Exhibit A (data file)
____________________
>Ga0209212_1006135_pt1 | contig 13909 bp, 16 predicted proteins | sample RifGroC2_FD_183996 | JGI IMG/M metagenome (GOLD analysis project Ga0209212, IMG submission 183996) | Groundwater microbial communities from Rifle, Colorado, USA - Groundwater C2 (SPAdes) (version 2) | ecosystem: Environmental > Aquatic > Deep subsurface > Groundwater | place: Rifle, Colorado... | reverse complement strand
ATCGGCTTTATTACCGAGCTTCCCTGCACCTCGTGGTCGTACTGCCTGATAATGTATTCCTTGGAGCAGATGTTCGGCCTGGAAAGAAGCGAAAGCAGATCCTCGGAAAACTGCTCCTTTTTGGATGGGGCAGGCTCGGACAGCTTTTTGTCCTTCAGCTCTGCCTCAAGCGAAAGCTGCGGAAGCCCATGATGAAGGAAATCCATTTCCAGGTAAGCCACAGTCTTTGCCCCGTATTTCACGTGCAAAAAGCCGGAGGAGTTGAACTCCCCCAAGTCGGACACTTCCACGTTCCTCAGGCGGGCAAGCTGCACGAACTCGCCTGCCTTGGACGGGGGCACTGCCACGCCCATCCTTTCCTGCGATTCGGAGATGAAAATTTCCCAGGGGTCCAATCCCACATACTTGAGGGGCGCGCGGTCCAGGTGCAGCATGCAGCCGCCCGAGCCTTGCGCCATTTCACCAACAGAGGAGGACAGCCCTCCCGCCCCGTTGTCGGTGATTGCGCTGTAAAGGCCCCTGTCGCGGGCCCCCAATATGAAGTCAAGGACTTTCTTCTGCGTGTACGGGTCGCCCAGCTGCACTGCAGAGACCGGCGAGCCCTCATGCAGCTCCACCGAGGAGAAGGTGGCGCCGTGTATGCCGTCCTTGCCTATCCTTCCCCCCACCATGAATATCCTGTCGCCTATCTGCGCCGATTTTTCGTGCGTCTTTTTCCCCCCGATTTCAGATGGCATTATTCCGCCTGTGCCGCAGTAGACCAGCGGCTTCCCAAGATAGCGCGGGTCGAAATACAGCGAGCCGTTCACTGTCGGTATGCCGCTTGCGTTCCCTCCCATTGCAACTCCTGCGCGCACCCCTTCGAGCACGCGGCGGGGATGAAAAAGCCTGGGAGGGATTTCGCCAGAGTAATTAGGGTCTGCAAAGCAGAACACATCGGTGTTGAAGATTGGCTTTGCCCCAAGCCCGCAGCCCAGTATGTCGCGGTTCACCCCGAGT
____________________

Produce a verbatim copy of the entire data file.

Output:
>Ga0209212_1006135_pt1 | contig 13909 bp, 16 predicted proteins | sample RifGroC2_FD_183996 | JGI IMG/M metagenome (GOLD analysis project Ga0209212, IMG submission 183996) | Groundwater microbial communities from Rifle, Colorado, USA - Groundwater C2 (SPAdes) (version 2) | ecosystem: Environmental > Aquatic > Deep subsurface > Groundwater | place: Rifle, Colorado... | reverse complement strand
ATCGGCTTTATTACCGAGCTTCCCTGCACCTCGTGGTCGTACTGCCTGATAATGTATTCCTTGGAGCAGATGTTCGGCCTGGAAAGAAGCGAAAGCAGATCCTCGGAAAACTGCTCCTTTTTGGATGGGGCAGGCTCGGACAGCTTTTTGTCCTTCAGCTCTGCCTCAAGCGAAAGCTGCGGAAGCCCATGATGAAGGAAATCCATTTCCAGGTAAGCCACAGTCTTTGCCCCGTATTTCACGTGCAAAAAGCCGGAGGAGTTGAACTCCCCCAAGTCGGACACTTCCACGTTCCTCAGGCGGGCAAGCTGCACGAACTCGCCTGCCTTGGACGGGGGCACTGCCACGCCCATCCTTTCCTGCGATTCGGAGATGAAAATTTCCCAGGGGTCCAATCCCACATACTTGAGGGGCGCGCGGTCCAGGTGCAGCATGCAGCCGCCCGAGCCTTGCGCCATTTCACCAACAGAGGAGGACAGCCCTCCCGCCCCGTTGTCGGTGATTGCGCTGTAAAGGCCCCTGTCGCGGGCCCCCAATATGAAGTCAAGGACTTTCTTCTGCGTGTACGGGTCGCCCAGCTGCACTGCAGAGACCGGCGAGCCCTCATGCAGCTCCACCGAGGAGAAGGTGGCGCCGTGTATGCCGTCCTTGCCTATCCTTCCCCCCACCATGAATATCCTGTCGCCTATCTGCGCCGATTTTTCGTGCGTCTTTTTCCCCCCGATTTCAGATGGCATTATTCCGCCTGTGCCGCAGTAGACCAGCGGCTTCCCAAGATAGCGCGGGTCGAAATACAGCGAGCCGTTCACTGTCGGTATGCCGCTTGCGTTCCCTCCCATTGCAACTCCTGCGCGCACCCCTTCGAGCACGCGGCGGGGATGAAAAAGCCTGGGAGGGATTTCGCCAGAGTAATTAGGGTCTGCAAAGCAGAACACATCGGTGTTGAAGATTGGCTTTGCCCCAAGCCCGCAGCCCAGTATGTCGCGGTTCACCCCGAGT